Fine tuning the nut height is one of the very last steps I take in a setup, and should be done with the action and neck relief set as the guitar will be played. This will deal with the locking nuts on tremolo equipped guitars. If you have a non locking glued in nut then adjusting it's height is better left to a professional that's already spent the $160 a full set of fret files will cost. [Although if your problem is the string slots are cut or worn too deep you can carefully build up the string slots with super glue, the alternative is to have a new nut installed]
Nut height is probably one of the most crucial aspects of how your guitar feels within the first 5 frets, but it also effects the feel of the whole fretboard to some degree. Quite simply the nut should be as low as it can go without causing string buzz on the first fret. For a quick judge fret each string at the first fret and look at the clearance it has over the second. Compare to the gap between the top of the first fret and each string with the string open. Near 100% of all new Ibanez guitars have nuts that are way too high. Most of the new Jems I receive have nut height at the first fret low E around 1mm, about .7mm too high!! I've been complaining about it to the company for years and the only thing that's happened is they've gotten higher. I'm guessing factory spec must be for them to be set "way too high", so in that case, they're all perfect! But if you want a much better playing guitar you will take the time to lower the nut to the correct height. The Jems and sporadically other models will be unique in that their high nuts have nothing to do with how many shims are under it, but the fact the nut rout was never cut near deep enough to begin with, but that's the topic of another much more tedious section.
The first thing you want to do is evaluate what you have now and decide what probably needs to be done. Do you see plenty of shims under the nuts? Great, lowering it will be much easier. No shims? Are you getting fretbuzz at the first fret? Either your nut is too low, your neck does not have enough relief [or is in backbow], or the neck does not have enough relief for where the nut is set. If you have the nut set nice and low with a decent amount of neck relief and you straighten the neck too much, the nut is now too low for the straighter neck and you may get buzz on the first fret. This is why you set the nut height with the relief and action adjusted to your preference. This section will deal with a simple height adjustment where only the addition, removal, or rearrangement of shims is needed to get the desired height.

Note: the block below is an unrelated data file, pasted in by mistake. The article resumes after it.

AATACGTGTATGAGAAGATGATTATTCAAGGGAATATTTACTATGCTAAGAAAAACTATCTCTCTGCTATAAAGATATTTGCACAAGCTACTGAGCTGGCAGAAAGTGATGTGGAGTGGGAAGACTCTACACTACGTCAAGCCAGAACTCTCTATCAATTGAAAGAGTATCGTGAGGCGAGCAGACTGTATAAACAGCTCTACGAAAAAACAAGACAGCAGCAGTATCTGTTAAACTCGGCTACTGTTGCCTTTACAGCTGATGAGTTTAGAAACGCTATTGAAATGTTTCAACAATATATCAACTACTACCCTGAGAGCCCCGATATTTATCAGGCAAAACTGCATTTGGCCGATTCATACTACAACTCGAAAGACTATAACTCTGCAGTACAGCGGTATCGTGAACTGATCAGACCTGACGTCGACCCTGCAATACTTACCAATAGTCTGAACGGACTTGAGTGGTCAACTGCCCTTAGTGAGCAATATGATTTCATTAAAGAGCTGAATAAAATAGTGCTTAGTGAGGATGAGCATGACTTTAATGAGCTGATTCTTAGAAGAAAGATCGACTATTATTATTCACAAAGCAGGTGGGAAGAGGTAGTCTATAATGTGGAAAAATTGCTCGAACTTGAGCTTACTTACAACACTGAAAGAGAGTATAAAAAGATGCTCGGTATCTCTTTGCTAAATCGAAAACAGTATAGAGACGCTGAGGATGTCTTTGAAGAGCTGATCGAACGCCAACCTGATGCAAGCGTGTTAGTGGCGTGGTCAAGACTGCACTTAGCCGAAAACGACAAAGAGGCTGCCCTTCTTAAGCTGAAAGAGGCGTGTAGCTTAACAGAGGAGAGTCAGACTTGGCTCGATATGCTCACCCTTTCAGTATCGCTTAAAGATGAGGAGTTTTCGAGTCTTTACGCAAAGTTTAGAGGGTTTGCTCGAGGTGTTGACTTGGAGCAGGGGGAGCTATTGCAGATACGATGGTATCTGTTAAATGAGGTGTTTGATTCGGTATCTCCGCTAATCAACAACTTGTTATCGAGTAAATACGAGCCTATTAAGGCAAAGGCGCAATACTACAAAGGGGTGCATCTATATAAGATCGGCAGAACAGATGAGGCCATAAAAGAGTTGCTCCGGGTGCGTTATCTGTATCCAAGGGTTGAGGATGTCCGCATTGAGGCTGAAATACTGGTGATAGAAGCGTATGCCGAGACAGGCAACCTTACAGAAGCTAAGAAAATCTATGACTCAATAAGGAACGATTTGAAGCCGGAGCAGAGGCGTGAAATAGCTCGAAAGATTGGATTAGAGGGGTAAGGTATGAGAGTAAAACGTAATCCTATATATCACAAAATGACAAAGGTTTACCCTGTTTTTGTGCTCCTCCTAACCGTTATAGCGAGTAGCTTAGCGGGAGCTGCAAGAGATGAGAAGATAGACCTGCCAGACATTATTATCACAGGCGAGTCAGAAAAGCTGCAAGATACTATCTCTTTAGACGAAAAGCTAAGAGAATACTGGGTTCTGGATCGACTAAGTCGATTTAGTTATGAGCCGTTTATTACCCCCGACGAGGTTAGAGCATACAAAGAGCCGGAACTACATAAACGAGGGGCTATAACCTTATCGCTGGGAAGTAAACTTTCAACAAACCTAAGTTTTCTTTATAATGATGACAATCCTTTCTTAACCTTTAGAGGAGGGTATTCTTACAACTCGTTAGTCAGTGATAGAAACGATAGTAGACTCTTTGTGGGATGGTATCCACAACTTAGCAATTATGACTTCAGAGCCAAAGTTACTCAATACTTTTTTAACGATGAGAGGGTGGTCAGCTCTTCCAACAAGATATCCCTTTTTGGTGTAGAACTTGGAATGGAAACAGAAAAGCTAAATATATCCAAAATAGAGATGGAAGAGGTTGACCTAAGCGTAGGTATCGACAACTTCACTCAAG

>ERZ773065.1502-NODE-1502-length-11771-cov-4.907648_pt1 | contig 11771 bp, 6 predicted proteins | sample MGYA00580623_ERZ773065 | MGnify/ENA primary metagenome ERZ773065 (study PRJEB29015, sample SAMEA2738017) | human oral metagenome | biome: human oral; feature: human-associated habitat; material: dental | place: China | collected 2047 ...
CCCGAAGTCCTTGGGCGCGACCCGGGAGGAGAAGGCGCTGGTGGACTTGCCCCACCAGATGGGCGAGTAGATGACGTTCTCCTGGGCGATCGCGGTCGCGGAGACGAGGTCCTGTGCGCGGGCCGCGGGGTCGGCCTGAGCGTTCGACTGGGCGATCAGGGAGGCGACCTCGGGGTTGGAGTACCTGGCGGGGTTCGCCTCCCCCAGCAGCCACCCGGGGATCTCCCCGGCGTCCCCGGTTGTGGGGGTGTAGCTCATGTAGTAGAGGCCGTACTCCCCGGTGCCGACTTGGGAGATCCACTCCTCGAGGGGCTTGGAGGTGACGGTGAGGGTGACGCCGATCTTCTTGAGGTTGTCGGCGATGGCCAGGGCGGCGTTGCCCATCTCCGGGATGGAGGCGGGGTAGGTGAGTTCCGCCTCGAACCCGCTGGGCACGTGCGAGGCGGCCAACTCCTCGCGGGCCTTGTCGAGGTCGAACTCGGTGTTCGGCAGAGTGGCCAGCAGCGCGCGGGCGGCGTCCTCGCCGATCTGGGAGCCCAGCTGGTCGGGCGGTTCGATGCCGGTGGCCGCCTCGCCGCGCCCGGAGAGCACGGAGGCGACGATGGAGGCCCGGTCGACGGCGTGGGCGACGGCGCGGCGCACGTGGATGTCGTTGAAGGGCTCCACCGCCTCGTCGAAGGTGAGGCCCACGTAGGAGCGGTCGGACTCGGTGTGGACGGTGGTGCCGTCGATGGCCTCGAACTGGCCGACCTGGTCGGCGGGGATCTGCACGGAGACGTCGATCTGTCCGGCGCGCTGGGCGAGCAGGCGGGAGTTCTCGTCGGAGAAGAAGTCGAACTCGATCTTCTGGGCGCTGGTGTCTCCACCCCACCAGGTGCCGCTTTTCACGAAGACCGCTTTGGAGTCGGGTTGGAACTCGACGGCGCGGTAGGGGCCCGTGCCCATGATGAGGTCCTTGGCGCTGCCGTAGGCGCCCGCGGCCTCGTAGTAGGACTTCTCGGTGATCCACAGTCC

Before starting you should know that the fretboard radius will not perfectly match the radius of the nut. The nut will probably be radiused a little flatter than the frets. If you have the low and high E's as low as they should be set you'll get 1st fret buzz on the D and G strings and/or A and B strings. Because of this the nut needs to be a little higher to clean up the middle strings and to compensate I will split the difference between both the high and low side of the nut. In other words instead of putting a big shim under the low side to raise it enough you want to put half as much under the low and high side to raise it evenly until the D/G are clean. You'll also find some that may have radiuses flatter than the nut causing the center to be high.
The very first step is with all strings in tune and fully stretched, pinch each string to the fretboard hard right where it leaves the nut. This will remove the strings tendency to rise a little as it curves off of the nut and that little bit is enough to make the difference between having buzz or not when done. It should also be noted that for rock guitars having some mild first fret buzz is acceptable as long as there's no more first fret buzz than you get fretting the second fret.
To adjust the nut height I usually find it easiest to remove all the shims under the nut and start from scratch. With the nut pads removed block the trem to it's highest angle to take as much tension off the strings as possible [this also allows you to quickly unblock it to perform checks on your height adjustment]. It is quite common [and perfectly normal] to find all the shims as half shims built up on each side, and these are quite easy to remove. Unscrew both Allen bolts that hold the nut on in the back a few turns [not necessarily all the way] from here there are two ways to lift the nut, push up on the nut using your wrench seated in the nut bolt from the back, or you can use a 3mm Allen wrench in an outer nut pad bolt hole as a lever to pull the nut up [if you're pulling the bass side shims put the wrench in the E./A pad bolt hole with the long part of the wrench also pointing to the bass side, pull up on the wrench using it as a lever to lift that side of the nut], if you do either technique while holding the guitar on it's side any half shims on that side will just fall out [visually inspect to verify they're all out]. To visualize, if you holding the guitar as if you would be playing it and raise the treble side of the nut all the shims on the treble side will fall out. Flip it over to do the bass side. If they're all gone great. More than likely you'll find a full shim or two left though. These are a little trickier to remove and before you do I suggest unblocking the trem to make sure they need to be removed or if you've already got it low enough. If it's close tighten the nut bolts [using common sense!! They only need to be tight enough to hold the nut in place, too tight and you'll crack the wood!!] because the nut will lower slightly when you tighten it, Recheck.